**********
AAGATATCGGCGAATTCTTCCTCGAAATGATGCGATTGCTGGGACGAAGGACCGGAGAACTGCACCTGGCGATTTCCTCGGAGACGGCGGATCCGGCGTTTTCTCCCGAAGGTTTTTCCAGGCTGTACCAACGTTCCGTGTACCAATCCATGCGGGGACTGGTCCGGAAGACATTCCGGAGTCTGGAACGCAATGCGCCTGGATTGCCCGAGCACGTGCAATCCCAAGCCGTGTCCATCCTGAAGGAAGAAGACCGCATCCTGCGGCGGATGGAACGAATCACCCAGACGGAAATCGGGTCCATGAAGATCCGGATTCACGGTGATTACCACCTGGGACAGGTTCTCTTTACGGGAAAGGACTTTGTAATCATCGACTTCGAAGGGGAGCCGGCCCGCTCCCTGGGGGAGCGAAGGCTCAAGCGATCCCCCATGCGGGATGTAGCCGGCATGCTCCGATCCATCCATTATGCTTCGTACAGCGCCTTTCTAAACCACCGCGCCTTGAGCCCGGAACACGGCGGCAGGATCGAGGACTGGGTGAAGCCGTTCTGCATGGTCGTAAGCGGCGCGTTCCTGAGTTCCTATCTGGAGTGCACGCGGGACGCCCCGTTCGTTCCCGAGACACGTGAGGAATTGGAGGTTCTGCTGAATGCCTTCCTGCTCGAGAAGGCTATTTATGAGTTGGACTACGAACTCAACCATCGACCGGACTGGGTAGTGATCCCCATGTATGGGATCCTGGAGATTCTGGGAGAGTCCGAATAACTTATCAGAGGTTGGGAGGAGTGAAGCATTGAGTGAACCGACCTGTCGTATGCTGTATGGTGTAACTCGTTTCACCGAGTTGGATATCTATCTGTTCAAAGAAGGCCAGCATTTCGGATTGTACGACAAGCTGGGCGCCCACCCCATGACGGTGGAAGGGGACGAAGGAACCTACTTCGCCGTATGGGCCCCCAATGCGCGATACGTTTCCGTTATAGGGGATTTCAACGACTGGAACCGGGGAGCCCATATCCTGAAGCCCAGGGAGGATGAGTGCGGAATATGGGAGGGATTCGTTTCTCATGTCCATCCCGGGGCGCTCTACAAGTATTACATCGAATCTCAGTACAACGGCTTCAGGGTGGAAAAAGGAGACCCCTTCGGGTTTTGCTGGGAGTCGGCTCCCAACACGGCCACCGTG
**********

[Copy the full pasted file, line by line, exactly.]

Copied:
AAGATATCGGCGAATTCTTCCTCGAAATGATGCGATTGCTGGGACGAAGGACCGGAGAACTGCACCTGGCGATTTCCTCGGAGACGGCGGATCCGGCGTTTTCTCCCGAAGGTTTTTCCAGGCTGTACCAACGTTCCGTGTACCAATCCATGCGGGGACTGGTCCGGAAGACATTCCGGAGTCTGGAACGCAATGCGCCTGGATTGCCCGAGCACGTGCAATCCCAAGCCGTGTCCATCCTGAAGGAAGAAGACCGCATCCTGCGGCGGATGGAACGAATCACCCAGACGGAAATCGGGTCCATGAAGATCCGGATTCACGGTGATTACCACCTGGGACAGGTTCTCTTTACGGGAAAGGACTTTGTAATCATCGACTTCGAAGGGGAGCCGGCCCGCTCCCTGGGGGAGCGAAGGCTCAAGCGATCCCCCATGCGGGATGTAGCCGGCATGCTCCGATCCATCCATTATGCTTCGTACAGCGCCTTTCTAAACCACCGCGCCTTGAGCCCGGAACACGGCGGCAGGATCGAGGACTGGGTGAAGCCGTTCTGCATGGTCGTAAGCGGCGCGTTCCTGAGTTCCTATCTGGAGTGCACGCGGGACGCCCCGTTCGTTCCCGAGACACGTGAGGAATTGGAGGTTCTGCTGAATGCCTTCCTGCTCGAGAAGGCTATTTATGAGTTGGACTACGAACTCAACCATCGACCGGACTGGGTAGTGATCCCCATGTATGGGATCCTGGAGATTCTGGGAGAGTCCGAATAACTTATCAGAGGTTGGGAGGAGTGAAGCATTGAGTGAACCGACCTGTCGTATGCTGTATGGTGTAACTCGTTTCACCGAGTTGGATATCTATCTGTTCAAAGAAGGCCAGCATTTCGGATTGTACGACAAGCTGGGCGCCCACCCCATGACGGTGGAAGGGGACGAAGGAACCTACTTCGCCGTATGGGCCCCCAATGCGCGATACGTTTCCGTTATAGGGGATTTCAACGACTGGAACCGGGGAGCCCATATCCTGAAGCCCAGGGAGGATGAGTGCGGAATATGGGAGGGATTCGTTTCTCATGTCCATCCCGGGGCGCTCTACAAGTATTACATCGAATCTCAGTACAACGGCTTCAGGGTGGAAAAAGGAGACCCCTTCGGGTTTTGCTGGGAGTCGGCTCCCAACACGGCCACCGTG